Stick to baseball, 11/4/17.

My one ESPN piece this week is not Insider: I spoke to Jharel Cotton and Jabari Blash about the hurricane damage and recovery efforts in their home territory, the US Virgin Islands. It’s bad, yet it’s getting virtually none of the attention here that Texas, Florida, and Puerto Rico are getting. If you’d like to help, you can donate to the Community Foundation of the Virgin Islands, St John Rescue, or Family Resource Center, all of which are heavily involved on the ground on the islands.

I also held a Klawchat on Thursday.

Smart Baseball makes a great holiday gift, or at least I think it will, since this is actually the first holiday season since its publication. Also, please sign up for my free email newsletter, which is sort of weekly, and includes some mini-essays that don’t appear elsewhere plus links to all my writing.

And now, the links…

Comments

  1. I went to Okra last year based on your rec. It was excellent. Sorry to hear it closed.

  2. Jeez, Keith. I sometimes wonder why I keep reading this article every week. It’s just induces so much depression. And today I ended my week-long vacation at Disney World, so this week’s edition has ended up doubly depressing.

    But, seriously, thanks again for all of the information.

  3. I had the same reaction as Pat D. Keep coming here every Saturday and throughout the week, so I must value the news/stories you share. Was planning to clean the house next, but what’s the point? Bring on the sixth extinction.

  4. Does the new ESPN rules on “hard news” social media apply to you in general, but specifically this blog?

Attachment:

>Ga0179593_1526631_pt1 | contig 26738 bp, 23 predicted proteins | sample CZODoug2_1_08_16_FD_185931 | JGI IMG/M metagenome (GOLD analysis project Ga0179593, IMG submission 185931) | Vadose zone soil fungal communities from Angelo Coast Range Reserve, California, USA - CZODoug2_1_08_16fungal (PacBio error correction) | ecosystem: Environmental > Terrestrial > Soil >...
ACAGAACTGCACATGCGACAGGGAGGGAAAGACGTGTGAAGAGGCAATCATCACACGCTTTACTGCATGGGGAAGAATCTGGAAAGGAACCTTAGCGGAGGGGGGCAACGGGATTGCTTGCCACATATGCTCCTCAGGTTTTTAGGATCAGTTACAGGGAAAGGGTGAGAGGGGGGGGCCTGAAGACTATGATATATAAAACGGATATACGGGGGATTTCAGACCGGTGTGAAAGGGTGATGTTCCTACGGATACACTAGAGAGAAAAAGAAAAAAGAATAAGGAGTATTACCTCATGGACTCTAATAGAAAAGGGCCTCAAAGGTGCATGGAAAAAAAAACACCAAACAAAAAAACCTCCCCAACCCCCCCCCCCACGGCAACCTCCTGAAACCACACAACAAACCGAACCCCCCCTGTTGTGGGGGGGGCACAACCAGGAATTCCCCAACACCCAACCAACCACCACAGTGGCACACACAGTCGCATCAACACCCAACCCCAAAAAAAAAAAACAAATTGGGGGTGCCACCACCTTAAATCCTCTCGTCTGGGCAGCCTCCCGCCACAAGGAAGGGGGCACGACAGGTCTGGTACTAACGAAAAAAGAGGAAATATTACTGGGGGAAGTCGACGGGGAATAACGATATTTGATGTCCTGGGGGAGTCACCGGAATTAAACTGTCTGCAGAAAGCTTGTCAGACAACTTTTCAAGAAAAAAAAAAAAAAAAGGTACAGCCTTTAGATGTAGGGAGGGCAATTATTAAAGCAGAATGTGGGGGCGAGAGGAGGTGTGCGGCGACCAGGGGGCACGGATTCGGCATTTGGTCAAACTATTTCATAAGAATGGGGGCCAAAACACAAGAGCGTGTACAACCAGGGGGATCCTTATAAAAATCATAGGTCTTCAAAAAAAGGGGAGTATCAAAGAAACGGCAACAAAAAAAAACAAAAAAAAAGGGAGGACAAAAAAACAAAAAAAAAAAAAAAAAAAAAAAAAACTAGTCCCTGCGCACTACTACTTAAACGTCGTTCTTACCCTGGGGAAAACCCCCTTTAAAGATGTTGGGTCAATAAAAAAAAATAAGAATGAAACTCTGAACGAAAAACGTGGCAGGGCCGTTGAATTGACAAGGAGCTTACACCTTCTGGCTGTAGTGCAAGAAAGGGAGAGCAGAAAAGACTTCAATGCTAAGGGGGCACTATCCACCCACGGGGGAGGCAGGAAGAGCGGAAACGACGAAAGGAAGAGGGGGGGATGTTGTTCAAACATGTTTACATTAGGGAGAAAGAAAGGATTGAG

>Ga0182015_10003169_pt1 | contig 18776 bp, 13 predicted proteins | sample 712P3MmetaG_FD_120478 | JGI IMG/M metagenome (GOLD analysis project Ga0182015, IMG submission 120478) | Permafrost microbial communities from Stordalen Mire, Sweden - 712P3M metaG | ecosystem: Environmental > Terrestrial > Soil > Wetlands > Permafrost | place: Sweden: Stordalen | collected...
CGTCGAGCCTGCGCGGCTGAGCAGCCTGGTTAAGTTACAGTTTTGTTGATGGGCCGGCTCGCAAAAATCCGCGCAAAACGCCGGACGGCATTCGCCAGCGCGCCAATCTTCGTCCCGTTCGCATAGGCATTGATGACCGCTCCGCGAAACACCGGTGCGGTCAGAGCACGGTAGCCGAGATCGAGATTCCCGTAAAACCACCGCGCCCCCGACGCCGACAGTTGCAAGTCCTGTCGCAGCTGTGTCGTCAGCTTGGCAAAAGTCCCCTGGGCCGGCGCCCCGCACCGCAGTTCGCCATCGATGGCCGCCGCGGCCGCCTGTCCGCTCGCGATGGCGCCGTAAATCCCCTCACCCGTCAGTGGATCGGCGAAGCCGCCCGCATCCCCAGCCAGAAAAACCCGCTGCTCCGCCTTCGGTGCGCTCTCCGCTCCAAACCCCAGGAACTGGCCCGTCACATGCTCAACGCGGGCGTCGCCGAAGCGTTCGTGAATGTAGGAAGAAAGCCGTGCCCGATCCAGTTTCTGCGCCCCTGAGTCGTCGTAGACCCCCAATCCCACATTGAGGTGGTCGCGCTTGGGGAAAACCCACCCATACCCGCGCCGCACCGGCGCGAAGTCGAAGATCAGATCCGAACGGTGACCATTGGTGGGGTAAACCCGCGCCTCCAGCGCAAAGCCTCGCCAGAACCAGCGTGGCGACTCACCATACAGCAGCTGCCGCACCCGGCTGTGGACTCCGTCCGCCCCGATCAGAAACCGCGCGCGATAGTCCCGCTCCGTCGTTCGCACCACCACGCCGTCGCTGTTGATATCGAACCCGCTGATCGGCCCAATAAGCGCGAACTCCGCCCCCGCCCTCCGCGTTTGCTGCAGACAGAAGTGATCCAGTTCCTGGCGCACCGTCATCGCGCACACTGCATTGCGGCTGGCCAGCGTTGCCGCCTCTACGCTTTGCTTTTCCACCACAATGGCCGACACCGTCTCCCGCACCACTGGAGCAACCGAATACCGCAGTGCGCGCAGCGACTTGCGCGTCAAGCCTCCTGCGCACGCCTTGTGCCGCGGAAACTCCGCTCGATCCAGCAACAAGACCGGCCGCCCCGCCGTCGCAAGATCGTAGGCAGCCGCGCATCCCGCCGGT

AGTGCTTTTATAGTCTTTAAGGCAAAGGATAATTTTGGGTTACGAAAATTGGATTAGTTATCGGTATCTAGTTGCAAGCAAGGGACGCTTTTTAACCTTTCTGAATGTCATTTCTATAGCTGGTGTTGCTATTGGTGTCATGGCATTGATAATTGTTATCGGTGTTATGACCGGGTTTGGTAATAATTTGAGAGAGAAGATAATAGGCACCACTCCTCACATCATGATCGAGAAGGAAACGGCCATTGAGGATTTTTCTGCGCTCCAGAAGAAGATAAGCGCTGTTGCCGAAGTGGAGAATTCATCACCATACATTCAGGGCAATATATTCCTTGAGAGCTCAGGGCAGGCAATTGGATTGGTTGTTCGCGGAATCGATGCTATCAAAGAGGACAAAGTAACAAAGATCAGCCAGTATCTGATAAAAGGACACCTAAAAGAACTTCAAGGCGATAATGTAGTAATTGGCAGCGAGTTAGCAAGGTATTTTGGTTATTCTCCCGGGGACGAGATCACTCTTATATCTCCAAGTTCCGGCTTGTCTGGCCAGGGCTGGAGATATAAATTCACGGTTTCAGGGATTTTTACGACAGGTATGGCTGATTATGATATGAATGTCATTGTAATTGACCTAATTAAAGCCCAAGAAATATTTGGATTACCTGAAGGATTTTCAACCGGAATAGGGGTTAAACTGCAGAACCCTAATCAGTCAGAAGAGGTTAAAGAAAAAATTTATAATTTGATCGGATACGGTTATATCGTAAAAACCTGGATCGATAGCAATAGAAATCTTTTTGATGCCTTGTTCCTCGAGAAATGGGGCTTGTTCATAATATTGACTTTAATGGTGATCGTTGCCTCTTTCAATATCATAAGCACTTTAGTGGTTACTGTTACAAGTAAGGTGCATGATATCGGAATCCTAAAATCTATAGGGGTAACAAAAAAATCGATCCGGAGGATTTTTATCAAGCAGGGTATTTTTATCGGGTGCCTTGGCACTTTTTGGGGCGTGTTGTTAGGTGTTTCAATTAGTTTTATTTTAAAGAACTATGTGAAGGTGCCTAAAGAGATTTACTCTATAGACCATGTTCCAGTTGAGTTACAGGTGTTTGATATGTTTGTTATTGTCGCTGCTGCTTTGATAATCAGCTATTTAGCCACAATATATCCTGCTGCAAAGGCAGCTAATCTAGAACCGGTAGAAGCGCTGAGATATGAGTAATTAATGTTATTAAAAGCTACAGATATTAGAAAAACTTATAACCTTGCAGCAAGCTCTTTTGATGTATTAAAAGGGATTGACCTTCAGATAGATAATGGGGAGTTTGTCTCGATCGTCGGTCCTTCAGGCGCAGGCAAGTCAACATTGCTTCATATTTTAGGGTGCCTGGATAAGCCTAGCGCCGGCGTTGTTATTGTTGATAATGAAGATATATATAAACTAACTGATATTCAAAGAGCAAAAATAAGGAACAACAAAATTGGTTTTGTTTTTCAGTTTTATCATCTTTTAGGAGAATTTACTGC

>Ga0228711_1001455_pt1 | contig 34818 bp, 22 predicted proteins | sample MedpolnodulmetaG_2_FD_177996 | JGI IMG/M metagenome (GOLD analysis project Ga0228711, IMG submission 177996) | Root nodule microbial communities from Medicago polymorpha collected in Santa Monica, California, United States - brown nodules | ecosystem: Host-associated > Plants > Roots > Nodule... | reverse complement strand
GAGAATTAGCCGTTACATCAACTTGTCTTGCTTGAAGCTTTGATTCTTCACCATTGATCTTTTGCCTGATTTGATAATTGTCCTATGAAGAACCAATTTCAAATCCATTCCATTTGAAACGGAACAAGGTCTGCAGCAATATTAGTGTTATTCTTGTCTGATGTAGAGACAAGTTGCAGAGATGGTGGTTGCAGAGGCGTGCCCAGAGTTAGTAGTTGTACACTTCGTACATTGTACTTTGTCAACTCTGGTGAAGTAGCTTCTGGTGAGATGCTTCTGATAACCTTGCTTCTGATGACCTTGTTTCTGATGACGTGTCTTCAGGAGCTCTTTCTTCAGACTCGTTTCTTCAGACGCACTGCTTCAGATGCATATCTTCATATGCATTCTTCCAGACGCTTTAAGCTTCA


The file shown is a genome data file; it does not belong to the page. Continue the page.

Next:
• I am absolutely not discussing ESPN internal policies here or anywhere else.

    • Seems like a reasonable question to me. If you don’t to answer, that’s your right, but this response seems needlessly brusque.

    • Not brusque, but I hope very clear. I can’t and won’t discuss company policies.

  5. Keith, I’ve been visiting the site long enough to remember the Saturday Five but had forgotten until you offered the reminder. The collection of links is always appreciated. You work from what’s out there; these are dark times.

  6. A Salty Scientist

    The way the tax plan affects graduate students is particularly mean-spirited. Graduate students on teaching or research assistantships receive stipends that are taxable income (generally around $20,000 – $30,000 per year in the sciences, for example). Tuition is paid for by either the school (for teaching assistantships), or by grants (for research assistantships). Treating this tuition (anywhere from $10,000 to $30,000 per year or more) as taxable income for students only making $20,000 per year is awful, and will dissuade less well-to-do students from attending graduate school.

    • The entire thing is a mean-spirited exercise in ‘how can we fuck over people on the coasts?’

  7. The Propublica doxxing article was fascinating. I’m still reeling from the section on Mike “Enoch” Peinovich. He’s a first ballot Hall of Fame piece of shit. The cognitive dissonance there is breathtaking. Thank you as always for the links.

  8. “I understand what the scientist in question is saying – there will be new speciation – but I can’t see how what we gain could possibly make up what we’ll lose.”

    Since probably people will be one of the species going extinct, seems like a largely navel-gazing question to me, anyways.

    Sigh. I never thought I’d live to see the end of the world, but the bit about flying insects in germany changed my mind on that one. Absolutely going to see it.

    • A Salty Scientist

      After reading the article, I think there are reasons to not dismiss out of hand the suggestion that species richness may increase after the dust settles from climate change (Note: this is not an endorsement of a warmer global climate–we very well may be one of the species that goes extinct).

      Tropical climates do have higher species richness, so it is certainly possible that conversion of temperate regions to tropical could increase the number of species as they adapt to new niches. However, there are a lot of moving parts that could confound this–with the main one off the top of my head being precipitation. Deserts are notoriously species poor.

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